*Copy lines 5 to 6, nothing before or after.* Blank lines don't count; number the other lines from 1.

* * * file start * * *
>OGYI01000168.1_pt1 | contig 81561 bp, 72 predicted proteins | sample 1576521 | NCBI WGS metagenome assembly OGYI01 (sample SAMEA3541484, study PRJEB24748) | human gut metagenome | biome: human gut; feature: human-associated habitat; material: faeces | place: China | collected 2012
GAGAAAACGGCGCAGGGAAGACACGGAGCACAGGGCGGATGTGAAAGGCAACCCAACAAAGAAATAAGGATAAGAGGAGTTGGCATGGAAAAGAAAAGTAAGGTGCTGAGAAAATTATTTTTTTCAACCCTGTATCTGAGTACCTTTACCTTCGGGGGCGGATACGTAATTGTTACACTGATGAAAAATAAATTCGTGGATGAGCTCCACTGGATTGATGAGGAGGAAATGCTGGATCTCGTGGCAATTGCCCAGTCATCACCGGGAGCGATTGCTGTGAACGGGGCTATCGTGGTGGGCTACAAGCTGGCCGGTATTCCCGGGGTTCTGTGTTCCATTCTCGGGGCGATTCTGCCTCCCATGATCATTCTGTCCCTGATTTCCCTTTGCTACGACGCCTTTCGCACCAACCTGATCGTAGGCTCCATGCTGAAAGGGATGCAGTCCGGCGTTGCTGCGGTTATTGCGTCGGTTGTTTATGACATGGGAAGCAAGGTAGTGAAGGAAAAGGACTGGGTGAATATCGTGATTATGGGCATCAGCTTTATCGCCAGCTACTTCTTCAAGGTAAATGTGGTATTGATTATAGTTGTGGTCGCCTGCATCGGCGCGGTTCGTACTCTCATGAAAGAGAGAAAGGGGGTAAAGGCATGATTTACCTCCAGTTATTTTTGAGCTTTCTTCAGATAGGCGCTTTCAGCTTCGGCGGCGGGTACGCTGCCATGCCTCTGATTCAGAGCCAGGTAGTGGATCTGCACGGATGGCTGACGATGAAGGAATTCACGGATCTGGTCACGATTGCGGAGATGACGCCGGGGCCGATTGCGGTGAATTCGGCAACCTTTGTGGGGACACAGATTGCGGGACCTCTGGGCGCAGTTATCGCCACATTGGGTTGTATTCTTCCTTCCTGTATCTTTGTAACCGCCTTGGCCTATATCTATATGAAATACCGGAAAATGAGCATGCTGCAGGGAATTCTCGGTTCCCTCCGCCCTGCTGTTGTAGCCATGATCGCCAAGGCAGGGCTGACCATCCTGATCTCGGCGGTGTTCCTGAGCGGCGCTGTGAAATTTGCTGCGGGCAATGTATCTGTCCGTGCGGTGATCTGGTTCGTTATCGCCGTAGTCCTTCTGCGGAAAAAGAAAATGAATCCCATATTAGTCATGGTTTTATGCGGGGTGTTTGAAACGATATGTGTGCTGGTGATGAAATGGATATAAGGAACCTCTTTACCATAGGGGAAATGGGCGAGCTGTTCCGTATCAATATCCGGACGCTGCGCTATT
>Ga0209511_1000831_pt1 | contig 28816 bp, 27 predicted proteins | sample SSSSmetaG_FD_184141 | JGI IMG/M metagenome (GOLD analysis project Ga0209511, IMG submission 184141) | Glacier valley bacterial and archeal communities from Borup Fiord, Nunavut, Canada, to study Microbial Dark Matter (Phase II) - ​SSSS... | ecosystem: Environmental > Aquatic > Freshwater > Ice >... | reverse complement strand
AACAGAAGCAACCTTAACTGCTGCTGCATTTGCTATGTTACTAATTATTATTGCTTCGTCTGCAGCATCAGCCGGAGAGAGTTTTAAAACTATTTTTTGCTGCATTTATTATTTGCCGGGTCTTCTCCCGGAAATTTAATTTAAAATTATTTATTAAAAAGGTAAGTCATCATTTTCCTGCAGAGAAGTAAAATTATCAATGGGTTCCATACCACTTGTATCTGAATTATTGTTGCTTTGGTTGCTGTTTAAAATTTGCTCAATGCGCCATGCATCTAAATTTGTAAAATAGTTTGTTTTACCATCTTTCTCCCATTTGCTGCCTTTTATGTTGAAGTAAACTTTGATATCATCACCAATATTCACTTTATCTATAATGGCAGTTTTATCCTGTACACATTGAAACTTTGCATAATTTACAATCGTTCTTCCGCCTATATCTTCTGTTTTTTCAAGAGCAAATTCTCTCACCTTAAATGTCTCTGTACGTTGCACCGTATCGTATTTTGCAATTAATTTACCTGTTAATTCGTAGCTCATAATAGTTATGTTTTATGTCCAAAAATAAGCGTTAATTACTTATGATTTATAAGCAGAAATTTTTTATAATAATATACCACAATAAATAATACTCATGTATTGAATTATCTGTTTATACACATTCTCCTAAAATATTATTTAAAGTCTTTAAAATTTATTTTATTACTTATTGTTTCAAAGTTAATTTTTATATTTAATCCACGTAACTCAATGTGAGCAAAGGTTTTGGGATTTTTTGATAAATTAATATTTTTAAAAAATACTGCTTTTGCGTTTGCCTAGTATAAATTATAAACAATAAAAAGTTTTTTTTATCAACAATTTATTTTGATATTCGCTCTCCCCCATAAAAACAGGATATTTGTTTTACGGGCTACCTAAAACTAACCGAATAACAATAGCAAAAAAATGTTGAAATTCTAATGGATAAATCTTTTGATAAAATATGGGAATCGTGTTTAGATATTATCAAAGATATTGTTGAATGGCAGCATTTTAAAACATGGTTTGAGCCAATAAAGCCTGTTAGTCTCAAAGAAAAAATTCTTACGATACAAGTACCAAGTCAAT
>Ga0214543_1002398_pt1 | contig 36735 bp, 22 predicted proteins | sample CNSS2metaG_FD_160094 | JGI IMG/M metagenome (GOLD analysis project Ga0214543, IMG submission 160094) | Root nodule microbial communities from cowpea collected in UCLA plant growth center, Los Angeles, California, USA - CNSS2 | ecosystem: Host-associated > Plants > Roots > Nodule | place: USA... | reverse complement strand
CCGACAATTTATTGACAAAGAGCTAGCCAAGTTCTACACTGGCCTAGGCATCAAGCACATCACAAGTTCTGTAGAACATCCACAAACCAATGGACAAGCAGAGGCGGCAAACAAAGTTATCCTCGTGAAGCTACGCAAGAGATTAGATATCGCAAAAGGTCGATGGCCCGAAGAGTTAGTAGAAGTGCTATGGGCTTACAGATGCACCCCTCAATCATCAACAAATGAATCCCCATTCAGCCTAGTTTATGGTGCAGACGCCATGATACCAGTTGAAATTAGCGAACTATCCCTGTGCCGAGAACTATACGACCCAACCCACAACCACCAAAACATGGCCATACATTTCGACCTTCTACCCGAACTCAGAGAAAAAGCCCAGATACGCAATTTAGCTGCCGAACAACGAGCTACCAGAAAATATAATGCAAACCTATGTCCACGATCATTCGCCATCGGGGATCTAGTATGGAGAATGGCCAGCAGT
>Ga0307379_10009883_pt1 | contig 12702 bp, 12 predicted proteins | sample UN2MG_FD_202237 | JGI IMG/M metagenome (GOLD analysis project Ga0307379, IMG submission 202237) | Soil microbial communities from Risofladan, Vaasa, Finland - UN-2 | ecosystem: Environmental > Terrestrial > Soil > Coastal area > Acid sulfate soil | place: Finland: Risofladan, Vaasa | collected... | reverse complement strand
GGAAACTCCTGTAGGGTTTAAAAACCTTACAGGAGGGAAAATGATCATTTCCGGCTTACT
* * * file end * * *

>Ga0214543_1002398_pt1 | contig 36735 bp, 22 predicted proteins | sample CNSS2metaG_FD_160094 | JGI IMG/M metagenome (GOLD analysis project Ga0214543, IMG submission 160094) | Root nodule microbial communities from cowpea collected in UCLA plant growth center, Los Angeles, California, USA - CNSS2 | ecosystem: Host-associated > Plants > Roots > Nodule | place: USA... | reverse complement strand
CCGACAATTTATTGACAAAGAGCTAGCCAAGTTCTACACTGGCCTAGGCATCAAGCACATCACAAGTTCTGTAGAACATCCACAAACCAATGGACAAGCAGAGGCGGCAAACAAAGTTATCCTCGTGAAGCTACGCAAGAGATTAGATATCGCAAAAGGTCGATGGCCCGAAGAGTTAGTAGAAGTGCTATGGGCTTACAGATGCACCCCTCAATCATCAACAAATGAATCCCCATTCAGCCTAGTTTATGGTGCAGACGCCATGATACCAGTTGAAATTAGCGAACTATCCCTGTGCCGAGAACTATACGACCCAACCCACAACCACCAAAACATGGCCATACATTTCGACCTTCTACCCGAACTCAGAGAAAAAGCCCAGATACGCAATTTAGCTGCCGAACAACGAGCTACCAGAAAATATAATGCAAACCTATGTCCACGATCATTCGCCATCGGGGATCTAGTATGGAGAATGGCCAGCAGT